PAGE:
Creationism Hits the Campaign Trail and Exposes Differences in the Field

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The battle between believers of creationism and those who believe in evolution has made its way onto the presidential campaign trail and exposes differences between candidates.

The latest chasm in the 2012 Republican field began with an exchange between Texas Gov. Rick Perry and a young child in New Hampshire. The boy was urged by an adult to ask Perry "why he doesn’t believe in science."

In his response on the issue of evolution and creation, Perry called evolution a theory with "some gaps in it."  He said that school children in Texas are taught about both evolution and creationism. Texas public school curriculum, however, does not officially include any lesson work on creationism.

GOP contender Jon Huntsman quickly tweeted:  “To be clear I believe in evolution and trust scientists on global warming.  Call me crazy.”

In its most recent polling on the topic, Gallup found that 40 percent of Americans believe God created humans just as they are today.  Another 38 percent said they believe God guided the evolution process. And 16 percent believe human evolution involved pure science.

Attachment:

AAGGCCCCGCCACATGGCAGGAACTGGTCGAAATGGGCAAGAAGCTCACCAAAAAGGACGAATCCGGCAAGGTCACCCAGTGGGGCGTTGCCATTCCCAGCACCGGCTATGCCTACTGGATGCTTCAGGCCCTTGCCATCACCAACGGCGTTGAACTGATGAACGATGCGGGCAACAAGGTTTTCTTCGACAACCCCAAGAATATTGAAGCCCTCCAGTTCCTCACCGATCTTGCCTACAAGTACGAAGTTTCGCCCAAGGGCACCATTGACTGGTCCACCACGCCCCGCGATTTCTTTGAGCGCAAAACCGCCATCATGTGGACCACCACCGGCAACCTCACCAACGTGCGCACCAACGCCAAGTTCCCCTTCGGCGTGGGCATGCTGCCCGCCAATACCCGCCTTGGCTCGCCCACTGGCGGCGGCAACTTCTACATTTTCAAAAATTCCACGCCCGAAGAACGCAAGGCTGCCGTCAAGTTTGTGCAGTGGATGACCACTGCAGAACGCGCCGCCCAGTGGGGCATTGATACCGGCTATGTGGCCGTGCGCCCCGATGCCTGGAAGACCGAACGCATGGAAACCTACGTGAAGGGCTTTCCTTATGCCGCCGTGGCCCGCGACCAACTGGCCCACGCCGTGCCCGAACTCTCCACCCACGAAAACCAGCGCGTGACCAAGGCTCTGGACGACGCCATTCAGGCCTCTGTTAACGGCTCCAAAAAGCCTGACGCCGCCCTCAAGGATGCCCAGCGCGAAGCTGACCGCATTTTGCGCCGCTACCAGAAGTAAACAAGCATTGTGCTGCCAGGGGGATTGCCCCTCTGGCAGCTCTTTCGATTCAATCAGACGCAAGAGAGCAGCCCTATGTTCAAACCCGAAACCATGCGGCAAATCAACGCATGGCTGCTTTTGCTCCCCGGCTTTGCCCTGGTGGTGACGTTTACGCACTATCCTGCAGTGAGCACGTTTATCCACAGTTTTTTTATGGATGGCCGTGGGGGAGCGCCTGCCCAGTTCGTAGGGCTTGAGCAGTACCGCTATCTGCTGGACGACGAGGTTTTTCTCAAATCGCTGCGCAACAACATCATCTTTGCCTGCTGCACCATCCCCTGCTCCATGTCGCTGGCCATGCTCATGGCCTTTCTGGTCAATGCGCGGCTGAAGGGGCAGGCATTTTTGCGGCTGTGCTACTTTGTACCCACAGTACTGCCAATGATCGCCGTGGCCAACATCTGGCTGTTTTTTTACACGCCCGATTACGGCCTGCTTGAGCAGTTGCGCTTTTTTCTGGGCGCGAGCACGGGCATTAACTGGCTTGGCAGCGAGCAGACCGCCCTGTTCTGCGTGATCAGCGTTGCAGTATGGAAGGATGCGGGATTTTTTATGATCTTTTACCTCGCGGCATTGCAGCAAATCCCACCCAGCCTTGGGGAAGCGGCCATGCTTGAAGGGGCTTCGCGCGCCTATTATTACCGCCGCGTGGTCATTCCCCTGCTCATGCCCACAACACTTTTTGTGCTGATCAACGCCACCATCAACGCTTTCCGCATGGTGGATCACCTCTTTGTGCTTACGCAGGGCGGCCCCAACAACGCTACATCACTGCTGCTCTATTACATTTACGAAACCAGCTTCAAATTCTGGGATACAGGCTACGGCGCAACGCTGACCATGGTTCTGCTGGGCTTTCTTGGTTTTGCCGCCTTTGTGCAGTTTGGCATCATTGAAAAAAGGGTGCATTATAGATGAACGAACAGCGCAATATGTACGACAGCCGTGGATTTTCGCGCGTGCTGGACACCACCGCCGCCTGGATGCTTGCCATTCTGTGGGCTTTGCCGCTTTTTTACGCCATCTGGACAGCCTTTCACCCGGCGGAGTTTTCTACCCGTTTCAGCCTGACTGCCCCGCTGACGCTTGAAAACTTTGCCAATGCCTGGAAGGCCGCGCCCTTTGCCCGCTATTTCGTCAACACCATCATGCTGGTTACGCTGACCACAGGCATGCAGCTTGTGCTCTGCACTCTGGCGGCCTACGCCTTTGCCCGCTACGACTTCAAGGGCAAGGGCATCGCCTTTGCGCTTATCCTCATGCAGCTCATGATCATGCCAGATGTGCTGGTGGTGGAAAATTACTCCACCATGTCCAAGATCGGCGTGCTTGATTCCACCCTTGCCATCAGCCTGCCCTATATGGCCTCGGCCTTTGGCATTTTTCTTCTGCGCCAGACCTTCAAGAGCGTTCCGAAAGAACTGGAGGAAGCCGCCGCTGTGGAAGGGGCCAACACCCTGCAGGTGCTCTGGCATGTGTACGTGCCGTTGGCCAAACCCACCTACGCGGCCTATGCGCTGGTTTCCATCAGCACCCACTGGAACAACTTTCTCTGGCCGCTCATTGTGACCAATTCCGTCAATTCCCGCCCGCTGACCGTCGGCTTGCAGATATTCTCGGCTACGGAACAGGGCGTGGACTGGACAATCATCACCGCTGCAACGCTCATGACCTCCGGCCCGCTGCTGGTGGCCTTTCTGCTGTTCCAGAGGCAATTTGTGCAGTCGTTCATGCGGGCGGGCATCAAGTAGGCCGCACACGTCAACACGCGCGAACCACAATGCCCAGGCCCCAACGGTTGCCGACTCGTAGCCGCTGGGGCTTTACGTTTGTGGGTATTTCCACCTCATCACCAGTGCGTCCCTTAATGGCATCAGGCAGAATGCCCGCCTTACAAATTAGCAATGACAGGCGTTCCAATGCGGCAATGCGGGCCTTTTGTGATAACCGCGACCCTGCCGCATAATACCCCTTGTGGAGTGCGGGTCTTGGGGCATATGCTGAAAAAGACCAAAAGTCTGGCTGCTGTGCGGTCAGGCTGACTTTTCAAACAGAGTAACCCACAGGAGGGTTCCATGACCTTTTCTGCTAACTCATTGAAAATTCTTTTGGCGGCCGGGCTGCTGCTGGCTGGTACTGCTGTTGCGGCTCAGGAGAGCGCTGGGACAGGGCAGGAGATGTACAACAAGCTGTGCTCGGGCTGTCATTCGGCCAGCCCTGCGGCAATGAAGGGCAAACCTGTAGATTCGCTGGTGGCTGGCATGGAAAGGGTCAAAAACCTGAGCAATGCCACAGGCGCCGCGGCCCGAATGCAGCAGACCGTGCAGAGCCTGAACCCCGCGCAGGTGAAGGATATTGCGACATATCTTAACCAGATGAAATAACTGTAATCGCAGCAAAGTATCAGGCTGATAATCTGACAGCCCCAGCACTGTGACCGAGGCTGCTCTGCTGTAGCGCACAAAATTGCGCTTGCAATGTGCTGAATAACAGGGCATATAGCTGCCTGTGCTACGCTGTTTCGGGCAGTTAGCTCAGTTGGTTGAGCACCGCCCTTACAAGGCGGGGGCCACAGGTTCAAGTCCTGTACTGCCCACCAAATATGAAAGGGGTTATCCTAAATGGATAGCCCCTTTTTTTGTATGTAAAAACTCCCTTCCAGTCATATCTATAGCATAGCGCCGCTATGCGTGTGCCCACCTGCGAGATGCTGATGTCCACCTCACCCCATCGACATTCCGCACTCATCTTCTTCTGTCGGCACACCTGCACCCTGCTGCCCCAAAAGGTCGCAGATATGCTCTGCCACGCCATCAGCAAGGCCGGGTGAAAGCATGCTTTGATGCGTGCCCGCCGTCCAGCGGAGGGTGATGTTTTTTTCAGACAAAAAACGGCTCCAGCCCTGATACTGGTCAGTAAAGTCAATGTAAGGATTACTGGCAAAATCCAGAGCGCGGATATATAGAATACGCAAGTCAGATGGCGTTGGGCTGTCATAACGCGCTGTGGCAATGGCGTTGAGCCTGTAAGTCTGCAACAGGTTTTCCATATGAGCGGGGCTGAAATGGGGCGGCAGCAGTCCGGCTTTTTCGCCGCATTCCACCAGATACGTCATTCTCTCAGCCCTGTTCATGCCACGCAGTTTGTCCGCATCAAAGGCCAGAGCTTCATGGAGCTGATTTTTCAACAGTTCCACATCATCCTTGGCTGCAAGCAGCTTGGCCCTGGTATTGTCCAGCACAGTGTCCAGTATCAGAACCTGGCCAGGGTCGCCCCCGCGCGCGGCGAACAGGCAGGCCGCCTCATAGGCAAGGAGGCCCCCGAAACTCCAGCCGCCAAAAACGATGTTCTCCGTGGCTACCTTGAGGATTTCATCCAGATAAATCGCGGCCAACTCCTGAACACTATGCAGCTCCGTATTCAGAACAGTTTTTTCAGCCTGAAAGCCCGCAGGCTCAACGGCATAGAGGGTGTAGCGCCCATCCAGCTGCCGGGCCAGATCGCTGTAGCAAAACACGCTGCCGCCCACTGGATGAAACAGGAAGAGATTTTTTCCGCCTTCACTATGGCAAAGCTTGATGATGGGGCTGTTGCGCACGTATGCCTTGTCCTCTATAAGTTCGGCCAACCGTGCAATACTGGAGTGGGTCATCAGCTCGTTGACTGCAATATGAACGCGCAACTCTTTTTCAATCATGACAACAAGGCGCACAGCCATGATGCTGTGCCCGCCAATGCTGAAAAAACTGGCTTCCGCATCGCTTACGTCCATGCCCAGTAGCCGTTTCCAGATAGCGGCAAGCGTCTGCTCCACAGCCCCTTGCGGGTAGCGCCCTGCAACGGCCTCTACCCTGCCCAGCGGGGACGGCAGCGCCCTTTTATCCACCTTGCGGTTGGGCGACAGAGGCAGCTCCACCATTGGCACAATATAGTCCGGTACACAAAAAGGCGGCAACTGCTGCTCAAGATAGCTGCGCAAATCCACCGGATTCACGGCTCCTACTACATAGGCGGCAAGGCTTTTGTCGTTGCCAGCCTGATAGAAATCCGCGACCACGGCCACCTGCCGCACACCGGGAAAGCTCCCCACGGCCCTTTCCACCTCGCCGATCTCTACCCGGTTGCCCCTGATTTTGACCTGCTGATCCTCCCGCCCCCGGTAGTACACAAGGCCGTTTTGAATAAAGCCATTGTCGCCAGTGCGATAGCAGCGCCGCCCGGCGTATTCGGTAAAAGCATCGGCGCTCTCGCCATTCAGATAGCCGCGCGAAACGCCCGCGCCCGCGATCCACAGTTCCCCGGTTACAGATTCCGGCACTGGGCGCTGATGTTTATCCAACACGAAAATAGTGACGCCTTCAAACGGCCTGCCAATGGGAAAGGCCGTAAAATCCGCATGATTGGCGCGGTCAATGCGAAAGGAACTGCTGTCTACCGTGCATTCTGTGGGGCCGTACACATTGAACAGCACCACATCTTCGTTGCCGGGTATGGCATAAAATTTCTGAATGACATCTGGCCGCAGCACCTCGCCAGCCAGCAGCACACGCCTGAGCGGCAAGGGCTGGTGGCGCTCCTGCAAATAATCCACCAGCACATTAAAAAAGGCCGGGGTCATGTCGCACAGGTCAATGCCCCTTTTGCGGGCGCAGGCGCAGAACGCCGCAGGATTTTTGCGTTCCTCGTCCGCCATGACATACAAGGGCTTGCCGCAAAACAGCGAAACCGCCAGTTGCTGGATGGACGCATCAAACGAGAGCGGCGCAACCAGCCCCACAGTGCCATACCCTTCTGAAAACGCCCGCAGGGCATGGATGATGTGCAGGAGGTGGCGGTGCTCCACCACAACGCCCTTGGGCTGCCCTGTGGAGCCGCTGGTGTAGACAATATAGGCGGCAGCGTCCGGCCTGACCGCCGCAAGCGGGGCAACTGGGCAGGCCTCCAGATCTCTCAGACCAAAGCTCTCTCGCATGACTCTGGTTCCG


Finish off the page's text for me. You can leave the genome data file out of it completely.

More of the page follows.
“When a candidate like Jon Huntsman comes out and says, "Oh, I believe in evolution" then he’s out of sync with his own party,” said Frank Newport, editor in chief of Gallup.

Just 8 percent of Republicans who were polled said they believed in evolution without any other intervention.  Newport says it’s an issue that GOP candidates must consider carefully. "To very religious people, it’s a very sensitive issue," he said.

Political analyst Larry Sabato, director of the University of Virginia's Center for Politics, said Perry’s strategy will play well in conservative early caucus and primary states like Iowa and South Carolina.

“What Perry has done by mentioning creationism is to send this little signal to fundamentalists that says, "I’m one of you,'" Sabato said.

He believes Huntsman is casting a much wider net.  When asked about the issue Thursday Huntsman expressed worry that the GOP will come to be viewed as "anti-science."

"You can’t win as the anti-science party, simply can’t win elections," he told Fox News' Neil Cavuto.

Many of the other GOP candidates have taken carefully nuanced positions, saying they believe in both God's involvement and data from the scientific community.